Supervisors:  Dr. Paul Beale (physics) and Dr. Katherine Stange (mathematics)


  • Guofeng Deng
  • Ezzeddine El Sai
  • Aaron Li

Real randomness is hard to come by, but there are mathematical ways to generate pseudo-randomness using number theory.  Such pseudo-random number generators are used in your computer, for example.  How random is their output?  There are various tests for randomness, such as correlations between consecutive bits.  More interesting tests use the randomness to model physical phenomena and check if there is agreement with real physical systems.  So, how random are number theoretical sequences like prime numbers?  It was only surprisingly recently that mathematicians spent some time thinking about correlations in the sequence of primes modulo 10

In this project, we implemented statistical tests of randomness according to Chapter 5 of the Handbook of Applied Cryptography.  The prime numbers modulo n appear strongly non-random in the calculable range, in line with known literature on the topic.  We expanded our investigations to several topics:

Statistical tests for randomness

To quantify randomness in sequences, we implemented cryptographic tests to uncover any obvious patterns and correlations. It is important to note that that while these tests are able to detect non randomness, they cannot conclusively state that a sequence is random. The most notable test we used is Maurer’s universal test, which efficiently approximates how compressible a sequence is. Patterns in a non random sequence could be exploited by a compression algorithm to make shrink them which is why compressibility makes for a good measure of randomness. One of the most surprising results, is that the Fibonacci sequence in binary form (at least as much as we were able to generate) is able to pass very sensitive tests like Maurer’s universal test.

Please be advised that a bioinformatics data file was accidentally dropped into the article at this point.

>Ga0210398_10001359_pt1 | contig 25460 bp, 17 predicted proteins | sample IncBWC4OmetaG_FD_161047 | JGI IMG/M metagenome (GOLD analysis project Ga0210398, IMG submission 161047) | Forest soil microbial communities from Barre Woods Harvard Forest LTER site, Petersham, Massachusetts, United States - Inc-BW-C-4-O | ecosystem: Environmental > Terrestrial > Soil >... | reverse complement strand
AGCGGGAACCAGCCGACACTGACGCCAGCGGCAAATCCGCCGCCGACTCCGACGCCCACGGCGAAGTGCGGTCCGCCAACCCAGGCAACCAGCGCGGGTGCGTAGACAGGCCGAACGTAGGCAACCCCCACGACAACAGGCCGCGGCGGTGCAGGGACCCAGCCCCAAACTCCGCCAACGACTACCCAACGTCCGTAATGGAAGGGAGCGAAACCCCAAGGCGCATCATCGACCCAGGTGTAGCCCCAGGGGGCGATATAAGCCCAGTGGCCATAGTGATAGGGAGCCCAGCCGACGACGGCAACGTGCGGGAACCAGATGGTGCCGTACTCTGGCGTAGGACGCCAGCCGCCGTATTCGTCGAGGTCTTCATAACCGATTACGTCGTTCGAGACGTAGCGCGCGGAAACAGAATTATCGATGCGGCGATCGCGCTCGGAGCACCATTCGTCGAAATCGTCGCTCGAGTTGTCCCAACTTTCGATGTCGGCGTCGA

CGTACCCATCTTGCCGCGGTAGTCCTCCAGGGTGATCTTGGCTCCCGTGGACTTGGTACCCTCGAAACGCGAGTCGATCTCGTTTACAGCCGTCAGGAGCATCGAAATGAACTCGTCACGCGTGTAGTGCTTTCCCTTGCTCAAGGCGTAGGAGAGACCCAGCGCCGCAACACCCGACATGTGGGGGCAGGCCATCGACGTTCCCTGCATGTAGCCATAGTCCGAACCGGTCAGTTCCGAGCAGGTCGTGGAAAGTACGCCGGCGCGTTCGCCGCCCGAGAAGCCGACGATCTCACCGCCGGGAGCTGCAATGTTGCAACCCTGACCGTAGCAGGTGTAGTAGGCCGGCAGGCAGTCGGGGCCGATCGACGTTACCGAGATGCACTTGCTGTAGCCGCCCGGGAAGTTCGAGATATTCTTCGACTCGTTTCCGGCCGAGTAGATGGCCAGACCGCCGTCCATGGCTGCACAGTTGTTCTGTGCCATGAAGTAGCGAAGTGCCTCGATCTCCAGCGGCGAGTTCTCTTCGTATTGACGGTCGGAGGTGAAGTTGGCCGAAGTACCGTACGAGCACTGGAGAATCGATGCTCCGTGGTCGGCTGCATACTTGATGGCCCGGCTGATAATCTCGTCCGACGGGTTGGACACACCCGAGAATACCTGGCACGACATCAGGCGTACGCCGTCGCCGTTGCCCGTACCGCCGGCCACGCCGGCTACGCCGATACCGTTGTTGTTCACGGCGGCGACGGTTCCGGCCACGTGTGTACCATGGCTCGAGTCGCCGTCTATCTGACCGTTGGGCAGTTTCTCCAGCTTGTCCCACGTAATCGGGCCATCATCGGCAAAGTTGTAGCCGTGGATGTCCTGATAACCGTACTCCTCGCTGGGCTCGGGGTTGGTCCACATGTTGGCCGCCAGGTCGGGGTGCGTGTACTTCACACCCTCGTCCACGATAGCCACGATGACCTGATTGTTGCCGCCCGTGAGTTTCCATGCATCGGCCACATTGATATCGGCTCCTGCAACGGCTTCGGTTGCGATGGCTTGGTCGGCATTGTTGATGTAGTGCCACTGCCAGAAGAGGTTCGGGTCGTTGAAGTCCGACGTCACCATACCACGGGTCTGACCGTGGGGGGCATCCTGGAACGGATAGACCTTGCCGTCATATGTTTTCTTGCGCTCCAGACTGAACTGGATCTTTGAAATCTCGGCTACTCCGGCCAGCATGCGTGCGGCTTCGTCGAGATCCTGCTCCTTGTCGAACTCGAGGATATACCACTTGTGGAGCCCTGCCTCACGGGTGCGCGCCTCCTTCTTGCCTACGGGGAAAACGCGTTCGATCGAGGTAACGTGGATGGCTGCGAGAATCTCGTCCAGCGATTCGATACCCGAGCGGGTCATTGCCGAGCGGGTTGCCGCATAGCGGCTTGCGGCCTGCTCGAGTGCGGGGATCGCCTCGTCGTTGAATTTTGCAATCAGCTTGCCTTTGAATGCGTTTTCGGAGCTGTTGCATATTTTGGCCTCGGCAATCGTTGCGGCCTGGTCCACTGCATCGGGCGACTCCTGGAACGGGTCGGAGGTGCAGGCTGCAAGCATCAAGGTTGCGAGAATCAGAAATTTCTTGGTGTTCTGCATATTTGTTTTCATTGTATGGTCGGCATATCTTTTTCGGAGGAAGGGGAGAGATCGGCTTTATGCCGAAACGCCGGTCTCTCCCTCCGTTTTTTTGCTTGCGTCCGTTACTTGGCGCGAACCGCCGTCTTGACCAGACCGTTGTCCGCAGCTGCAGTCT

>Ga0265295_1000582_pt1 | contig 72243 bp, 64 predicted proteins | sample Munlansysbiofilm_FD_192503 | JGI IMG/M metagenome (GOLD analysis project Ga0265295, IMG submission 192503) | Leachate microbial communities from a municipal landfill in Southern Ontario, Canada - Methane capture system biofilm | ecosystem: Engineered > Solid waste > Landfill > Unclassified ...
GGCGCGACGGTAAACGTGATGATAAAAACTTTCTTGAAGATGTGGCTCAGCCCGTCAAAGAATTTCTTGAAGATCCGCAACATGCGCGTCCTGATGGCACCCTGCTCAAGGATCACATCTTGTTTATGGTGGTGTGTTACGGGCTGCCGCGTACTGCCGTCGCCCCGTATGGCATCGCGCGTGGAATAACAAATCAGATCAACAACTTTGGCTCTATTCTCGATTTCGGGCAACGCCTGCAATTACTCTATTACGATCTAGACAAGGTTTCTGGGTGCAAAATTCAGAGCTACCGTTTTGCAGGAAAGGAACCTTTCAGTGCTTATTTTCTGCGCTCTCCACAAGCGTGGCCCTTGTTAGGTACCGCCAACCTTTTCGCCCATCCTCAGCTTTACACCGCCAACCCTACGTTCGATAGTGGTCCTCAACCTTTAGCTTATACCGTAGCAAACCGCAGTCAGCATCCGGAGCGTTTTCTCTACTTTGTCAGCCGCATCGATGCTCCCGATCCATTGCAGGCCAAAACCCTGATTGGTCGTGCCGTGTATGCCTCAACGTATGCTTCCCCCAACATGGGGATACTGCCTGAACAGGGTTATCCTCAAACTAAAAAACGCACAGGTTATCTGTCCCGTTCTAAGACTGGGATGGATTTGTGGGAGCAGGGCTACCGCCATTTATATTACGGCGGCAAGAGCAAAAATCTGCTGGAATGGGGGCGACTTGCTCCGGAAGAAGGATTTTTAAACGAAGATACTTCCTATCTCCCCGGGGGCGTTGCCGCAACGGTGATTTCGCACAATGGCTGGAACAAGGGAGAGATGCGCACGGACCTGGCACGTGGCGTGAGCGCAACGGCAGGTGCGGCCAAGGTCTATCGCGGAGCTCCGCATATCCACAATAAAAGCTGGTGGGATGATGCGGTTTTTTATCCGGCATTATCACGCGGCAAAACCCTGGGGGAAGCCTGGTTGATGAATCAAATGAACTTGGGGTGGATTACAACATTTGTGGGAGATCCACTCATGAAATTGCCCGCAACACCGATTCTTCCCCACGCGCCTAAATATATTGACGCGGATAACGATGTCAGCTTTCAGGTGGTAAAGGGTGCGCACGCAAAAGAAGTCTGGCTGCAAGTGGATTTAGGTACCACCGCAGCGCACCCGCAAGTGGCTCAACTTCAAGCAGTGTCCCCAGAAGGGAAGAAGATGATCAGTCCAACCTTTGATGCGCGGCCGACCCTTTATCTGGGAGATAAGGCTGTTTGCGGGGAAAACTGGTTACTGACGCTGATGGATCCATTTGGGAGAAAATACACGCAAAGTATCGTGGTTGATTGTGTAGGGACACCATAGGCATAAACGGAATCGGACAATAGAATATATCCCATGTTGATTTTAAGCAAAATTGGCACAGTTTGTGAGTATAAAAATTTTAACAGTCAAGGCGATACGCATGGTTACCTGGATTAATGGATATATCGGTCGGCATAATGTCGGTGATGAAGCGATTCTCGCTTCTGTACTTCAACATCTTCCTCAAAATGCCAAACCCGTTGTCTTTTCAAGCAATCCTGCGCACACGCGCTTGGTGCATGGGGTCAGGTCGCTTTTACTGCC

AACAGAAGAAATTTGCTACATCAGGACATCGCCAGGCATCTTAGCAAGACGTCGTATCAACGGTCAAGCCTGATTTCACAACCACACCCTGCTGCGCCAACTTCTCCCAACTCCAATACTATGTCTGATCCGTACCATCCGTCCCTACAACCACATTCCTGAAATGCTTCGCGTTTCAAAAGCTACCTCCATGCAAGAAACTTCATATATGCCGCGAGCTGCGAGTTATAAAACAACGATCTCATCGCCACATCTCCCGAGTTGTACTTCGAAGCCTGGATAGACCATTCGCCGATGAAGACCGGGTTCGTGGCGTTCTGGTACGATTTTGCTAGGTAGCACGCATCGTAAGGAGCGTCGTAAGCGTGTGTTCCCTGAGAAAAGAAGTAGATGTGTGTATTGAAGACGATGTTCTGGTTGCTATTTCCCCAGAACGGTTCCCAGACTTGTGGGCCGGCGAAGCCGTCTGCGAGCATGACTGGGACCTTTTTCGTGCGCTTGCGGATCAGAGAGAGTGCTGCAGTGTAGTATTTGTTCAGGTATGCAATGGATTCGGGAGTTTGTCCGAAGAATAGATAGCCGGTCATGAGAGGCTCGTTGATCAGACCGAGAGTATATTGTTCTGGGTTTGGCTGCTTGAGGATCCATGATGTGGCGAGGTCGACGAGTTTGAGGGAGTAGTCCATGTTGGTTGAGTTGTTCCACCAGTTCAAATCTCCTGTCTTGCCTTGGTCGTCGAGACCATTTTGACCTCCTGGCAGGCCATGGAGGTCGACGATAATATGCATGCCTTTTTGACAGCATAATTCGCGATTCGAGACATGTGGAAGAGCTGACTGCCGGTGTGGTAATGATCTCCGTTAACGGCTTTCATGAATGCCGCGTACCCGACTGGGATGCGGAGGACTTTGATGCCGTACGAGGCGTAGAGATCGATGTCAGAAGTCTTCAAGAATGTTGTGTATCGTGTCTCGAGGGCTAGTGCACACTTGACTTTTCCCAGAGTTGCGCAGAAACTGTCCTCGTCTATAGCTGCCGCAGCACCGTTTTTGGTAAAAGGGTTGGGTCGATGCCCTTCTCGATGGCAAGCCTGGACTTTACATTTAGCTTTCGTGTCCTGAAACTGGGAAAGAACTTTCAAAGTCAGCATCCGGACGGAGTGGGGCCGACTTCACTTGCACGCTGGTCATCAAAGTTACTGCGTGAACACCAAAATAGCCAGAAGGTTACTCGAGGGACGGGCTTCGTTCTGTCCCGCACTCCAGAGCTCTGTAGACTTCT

Gaussian primes and integers in the complex plane

Generalizing real integer sequences to the complex plane can sometimes reveal interesting patterns and symmetries. The gaussian primes for example (which generalize prime numbers) exhibit planar symmetries and give rise to new structures. The structure of prime gaps for example isn’t as well understood, the gaussian moat problem asks: is it possible to walk on the gaussian primes to infinity such that all leaps are within a bounded size?

To explore this problem visually, we implemented a random walk algorithm to see how far one can go given different leap bounds. The color represents the magnitude of the allowed leap, and each spot is the terminal point for each walker.

Gaussian primes, showing ending points of random walks with resources

Nearest Prime Neighbours

Consider the question of prime distribution around the terms of an integer sequence, such as consecutive square numbers. Specifically, we generate a sequence of square numbers, and then check for the nearest prime around each square number. If the nearest prime is above (larger than) the square number, then record a 1 in the bit sequence; if the nearest prime is below (smaller than) the square number, then record a 0 in the bit sequence.

graphic illustrating the prime gap question